If you buy or sell anything, you will encounter blockchain sooner or later. Crypto merchants are emerging on the high street more and more, even if you don’t recognise them as such.
Payments are becoming frictionless; it’s almost an imperceptible and automated part of daily life as subscription models and micro payments grow.
The use of biometrics (facial recognition, fingerprint technology etc) is growing; you may access your banking via fingerprint or facial recognition for example, or use PayPal OneTouch® whereby you can pay with just one or two clicks when you’re on the go.
These developments mean that it is feasible that our society could become cashless and operate almost entirely on contactless and tokenisation via blockchain, whereby people pay with their smart watch or mobile phone.
As higher transaction volumes increase and people spend less and less per transaction, the economics of blockchain technology come into their own.
On the whole, it’s much cheaper to transfer payments via blockchain, so it’s favourable for the merchant and the customer as it’s much cheaper, even if you are only being paid 90p for a cup of tea on a mobile phone. You won’t be paying the credit card company or the merchant acquirer a chunky fee for processing the payment for you as the trading merchant and the fees to the wallet service provider to process the transfer are much smaller.
What are the benefits of using blockchain technology?
It is cost effective – on the whole transferring digital assets (such as cryptocurrency or cryptoassets) from wallet to wallet on the blockchain is significantly cheaper than traditional payment transfer costs. That’s why it has such potential in financial services and, if approved, as national or central bank digital currencies.
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Its instantaneous nature cuts out the middle man, because the assets transfer directly peer to peer, and on public blockchains, where you need no permission to access them, all transfers/change of hands transactions are visible.
It can be argued that it is more secure than relying on a bank or financial institution, which could be hacked more readily than a secure blockchain. It cannot be deleted, tampered with or amended. Once a block is created, it’s there forever.
What about the risks and how is it regulated?
All technology is vulnerable to being used for criminal purposes, as well as legitimate business purposes. However, that’s no different to using physical assets like fiat currency, gold, diamonds. When was the last time you came across a £50 note? Yet there are currently 330m £50 notes in circulation, with a combined value of £16.5bn, the Bank of England has said.
There is also an argument that blockchain technology can, in fact, be used for crime prevention; for example, it can be used to:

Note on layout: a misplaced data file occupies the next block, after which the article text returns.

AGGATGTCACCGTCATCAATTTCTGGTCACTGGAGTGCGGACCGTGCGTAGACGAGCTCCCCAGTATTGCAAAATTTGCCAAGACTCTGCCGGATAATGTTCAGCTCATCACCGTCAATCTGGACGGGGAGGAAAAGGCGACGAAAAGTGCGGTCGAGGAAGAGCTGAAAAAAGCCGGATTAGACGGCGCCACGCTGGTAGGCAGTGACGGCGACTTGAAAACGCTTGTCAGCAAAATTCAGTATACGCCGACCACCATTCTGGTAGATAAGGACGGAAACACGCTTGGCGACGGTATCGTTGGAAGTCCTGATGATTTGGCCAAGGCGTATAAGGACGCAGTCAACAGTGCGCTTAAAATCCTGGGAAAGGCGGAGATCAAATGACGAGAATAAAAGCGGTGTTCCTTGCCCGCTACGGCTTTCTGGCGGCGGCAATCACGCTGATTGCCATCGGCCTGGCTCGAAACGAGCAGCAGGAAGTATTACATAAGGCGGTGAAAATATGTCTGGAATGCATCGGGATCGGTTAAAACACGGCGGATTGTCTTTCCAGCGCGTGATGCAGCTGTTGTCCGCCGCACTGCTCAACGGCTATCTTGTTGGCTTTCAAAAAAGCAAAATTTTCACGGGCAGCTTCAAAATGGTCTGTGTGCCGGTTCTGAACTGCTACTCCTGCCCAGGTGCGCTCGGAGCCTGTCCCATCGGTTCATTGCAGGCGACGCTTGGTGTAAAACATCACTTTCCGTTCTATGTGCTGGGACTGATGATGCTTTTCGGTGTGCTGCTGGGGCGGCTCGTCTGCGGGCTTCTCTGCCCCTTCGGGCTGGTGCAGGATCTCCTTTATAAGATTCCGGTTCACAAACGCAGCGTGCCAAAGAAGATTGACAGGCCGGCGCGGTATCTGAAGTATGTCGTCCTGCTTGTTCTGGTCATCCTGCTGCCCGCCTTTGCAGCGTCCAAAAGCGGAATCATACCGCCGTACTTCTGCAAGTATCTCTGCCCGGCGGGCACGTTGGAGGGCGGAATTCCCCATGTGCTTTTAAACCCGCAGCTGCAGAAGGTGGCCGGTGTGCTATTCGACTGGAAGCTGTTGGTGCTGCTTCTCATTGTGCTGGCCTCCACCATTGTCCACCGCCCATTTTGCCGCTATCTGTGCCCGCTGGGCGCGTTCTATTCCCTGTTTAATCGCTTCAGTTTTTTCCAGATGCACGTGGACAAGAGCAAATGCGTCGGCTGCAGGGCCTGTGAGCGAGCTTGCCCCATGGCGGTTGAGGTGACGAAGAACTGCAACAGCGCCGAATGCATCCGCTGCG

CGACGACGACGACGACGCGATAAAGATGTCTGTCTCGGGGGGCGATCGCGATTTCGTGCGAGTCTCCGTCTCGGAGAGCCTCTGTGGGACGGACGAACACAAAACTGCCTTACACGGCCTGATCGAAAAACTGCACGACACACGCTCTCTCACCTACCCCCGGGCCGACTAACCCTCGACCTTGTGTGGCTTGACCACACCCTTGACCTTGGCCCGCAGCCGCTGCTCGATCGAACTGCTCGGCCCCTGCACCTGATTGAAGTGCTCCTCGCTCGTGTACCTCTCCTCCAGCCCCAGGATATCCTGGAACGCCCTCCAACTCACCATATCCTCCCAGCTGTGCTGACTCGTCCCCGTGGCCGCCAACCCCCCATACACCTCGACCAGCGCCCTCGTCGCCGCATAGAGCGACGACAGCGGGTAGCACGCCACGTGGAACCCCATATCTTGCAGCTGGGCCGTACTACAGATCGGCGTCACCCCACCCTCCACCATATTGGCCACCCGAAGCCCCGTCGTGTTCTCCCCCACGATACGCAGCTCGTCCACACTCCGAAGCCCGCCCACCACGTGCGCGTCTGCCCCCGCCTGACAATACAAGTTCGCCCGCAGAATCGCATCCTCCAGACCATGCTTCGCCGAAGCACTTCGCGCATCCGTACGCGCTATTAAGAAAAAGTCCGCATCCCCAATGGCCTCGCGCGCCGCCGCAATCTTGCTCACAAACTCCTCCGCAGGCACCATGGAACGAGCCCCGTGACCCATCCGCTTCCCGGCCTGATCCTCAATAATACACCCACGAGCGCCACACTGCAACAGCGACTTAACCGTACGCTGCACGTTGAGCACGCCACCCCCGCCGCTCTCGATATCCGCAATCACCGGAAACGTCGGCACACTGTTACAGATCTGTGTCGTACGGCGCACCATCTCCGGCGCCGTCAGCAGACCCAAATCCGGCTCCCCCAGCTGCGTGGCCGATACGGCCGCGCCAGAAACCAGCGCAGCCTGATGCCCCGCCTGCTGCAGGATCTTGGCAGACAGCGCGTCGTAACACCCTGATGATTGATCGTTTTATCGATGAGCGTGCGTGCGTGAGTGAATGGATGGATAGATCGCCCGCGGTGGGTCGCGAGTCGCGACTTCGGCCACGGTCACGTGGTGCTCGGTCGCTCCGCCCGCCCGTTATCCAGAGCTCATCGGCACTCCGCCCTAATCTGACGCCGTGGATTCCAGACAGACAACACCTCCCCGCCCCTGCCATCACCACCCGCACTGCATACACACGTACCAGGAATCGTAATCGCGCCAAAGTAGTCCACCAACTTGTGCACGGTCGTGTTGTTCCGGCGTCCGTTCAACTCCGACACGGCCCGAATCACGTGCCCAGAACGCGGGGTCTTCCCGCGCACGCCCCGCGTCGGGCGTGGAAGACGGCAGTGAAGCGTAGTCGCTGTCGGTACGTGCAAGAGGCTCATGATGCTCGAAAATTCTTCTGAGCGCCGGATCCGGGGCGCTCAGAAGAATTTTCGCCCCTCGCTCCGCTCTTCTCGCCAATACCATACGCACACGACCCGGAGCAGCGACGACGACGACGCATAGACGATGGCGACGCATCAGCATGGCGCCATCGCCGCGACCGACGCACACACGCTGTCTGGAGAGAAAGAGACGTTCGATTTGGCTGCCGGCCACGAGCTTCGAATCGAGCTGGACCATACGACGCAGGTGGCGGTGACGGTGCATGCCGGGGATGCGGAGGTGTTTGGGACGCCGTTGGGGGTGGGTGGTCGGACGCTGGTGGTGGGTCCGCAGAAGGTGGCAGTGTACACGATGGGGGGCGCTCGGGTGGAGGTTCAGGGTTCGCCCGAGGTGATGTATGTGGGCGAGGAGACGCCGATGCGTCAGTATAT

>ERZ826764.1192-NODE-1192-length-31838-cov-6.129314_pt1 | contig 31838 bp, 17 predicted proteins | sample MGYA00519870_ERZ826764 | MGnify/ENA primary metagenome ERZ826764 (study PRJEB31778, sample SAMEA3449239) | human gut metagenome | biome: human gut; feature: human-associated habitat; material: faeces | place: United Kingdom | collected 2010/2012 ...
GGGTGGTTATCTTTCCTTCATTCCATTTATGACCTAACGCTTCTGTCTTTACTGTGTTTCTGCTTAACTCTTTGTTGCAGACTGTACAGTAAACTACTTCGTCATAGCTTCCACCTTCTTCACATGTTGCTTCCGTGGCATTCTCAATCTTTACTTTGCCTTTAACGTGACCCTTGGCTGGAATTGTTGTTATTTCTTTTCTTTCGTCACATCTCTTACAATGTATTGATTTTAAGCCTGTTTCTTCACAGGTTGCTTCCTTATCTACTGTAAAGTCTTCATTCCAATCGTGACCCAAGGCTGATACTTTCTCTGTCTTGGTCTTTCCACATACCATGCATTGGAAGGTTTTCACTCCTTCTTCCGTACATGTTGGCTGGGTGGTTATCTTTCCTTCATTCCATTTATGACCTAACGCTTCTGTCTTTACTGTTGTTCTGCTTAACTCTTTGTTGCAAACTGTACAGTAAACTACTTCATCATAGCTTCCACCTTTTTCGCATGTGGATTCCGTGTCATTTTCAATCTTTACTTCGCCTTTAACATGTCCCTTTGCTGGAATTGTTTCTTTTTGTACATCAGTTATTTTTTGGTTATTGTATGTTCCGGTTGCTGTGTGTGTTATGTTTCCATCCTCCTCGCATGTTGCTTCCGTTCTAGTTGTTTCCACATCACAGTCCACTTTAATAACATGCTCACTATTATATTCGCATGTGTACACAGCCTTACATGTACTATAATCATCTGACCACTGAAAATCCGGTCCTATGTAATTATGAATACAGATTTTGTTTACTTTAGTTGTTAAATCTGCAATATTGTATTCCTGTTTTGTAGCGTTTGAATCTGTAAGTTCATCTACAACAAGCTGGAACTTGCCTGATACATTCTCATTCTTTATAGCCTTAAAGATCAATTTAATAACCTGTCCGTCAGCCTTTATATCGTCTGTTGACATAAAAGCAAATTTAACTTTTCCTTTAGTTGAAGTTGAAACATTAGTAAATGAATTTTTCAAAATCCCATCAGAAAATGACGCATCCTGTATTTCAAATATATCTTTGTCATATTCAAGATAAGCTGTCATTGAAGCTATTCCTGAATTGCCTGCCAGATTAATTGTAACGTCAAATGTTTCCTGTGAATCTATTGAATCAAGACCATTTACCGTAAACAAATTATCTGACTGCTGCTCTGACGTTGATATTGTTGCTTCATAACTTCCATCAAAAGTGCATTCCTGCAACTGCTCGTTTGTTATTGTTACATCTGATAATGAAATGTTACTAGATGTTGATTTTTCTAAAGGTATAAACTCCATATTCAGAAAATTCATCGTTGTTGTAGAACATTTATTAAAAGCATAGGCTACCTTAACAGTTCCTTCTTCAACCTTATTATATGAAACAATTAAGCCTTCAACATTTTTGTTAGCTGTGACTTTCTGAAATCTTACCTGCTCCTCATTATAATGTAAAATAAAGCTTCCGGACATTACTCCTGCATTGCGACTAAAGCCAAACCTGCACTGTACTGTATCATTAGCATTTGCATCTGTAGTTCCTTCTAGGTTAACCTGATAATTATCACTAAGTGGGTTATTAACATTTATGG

- trace ownership of digital assets as they are bought and sold or transferred from one person to another
- trace digital assets in the event of marital breakdown
- trace digital assets of deceased persons to pay outstanding tax and other liabilities
- satisfy proceeds of crime in the event the person entitled to the digital assets is subject to a worldwide freezing order or an asset seizure by authorities
- prove someone’s identity to help reduce identity fraud
- prove a person’s history/education/qualifications/medical history, again to prevent fraud/embellishment
- reduce tax evasion/fraud by monitoring what happens to global digital assets.
In terms of regulation, it depends very much what the business is doing, where it is doing it and for whom. It is extremely complex and needs to be reviewed on a case by case basis.
What does the future hold?
How will blockchain change how we do business and interact with one another day to day?
- Peer to peer payments – people are becoming more comfortable paying directly using existing technology such as PayPal® and ApplePay®. The use of blockchain could potentially displace traditional money transfer providers over time.
- Giving those without bank accounts access to transactions and giving identity to the socially excluded – there are many social benefits to using blockchain technology such as enabling billions of people around the globe to enter financial markets and make payments to one another. That’s partially the vision of Libra – https://libra.org/en-US/.
- Providing financial equality and opportunities to the less fortunate. This technology can be used to rebalance financial access difficulties faced by those marginalised in our society. Those who are in the benefits system may be forced to use payday loan providers and extortionately expensive credit card providers because they won’t ever have access to better rates/better credit rating/normal banking and financial market offerings.
- Tokenisation – this is the transfer of physical assets to the digital world which can be used as a means of payment or transfer e.g. utility tokens. They open the door to whole new opportunities to pay one another in assets rather than in cash.
- Crypto assets – crypto assets or ‘digital assets’ allow diversification into multiple new asset classes. Investors can either participate directly or in some countries institutional investors (such as banks, pension funds etc) can now hold and have custody of crypto assets themselves. This is a huge step forward and opens up new asset classes to a much wider range of people.
Blockchain is maturing and we are only just seeing the emergence of the very early business uses for this revolutionary technology. It will take time for the market to mature but there are huge potential opportunities for businesses to benefit from the use of this technology.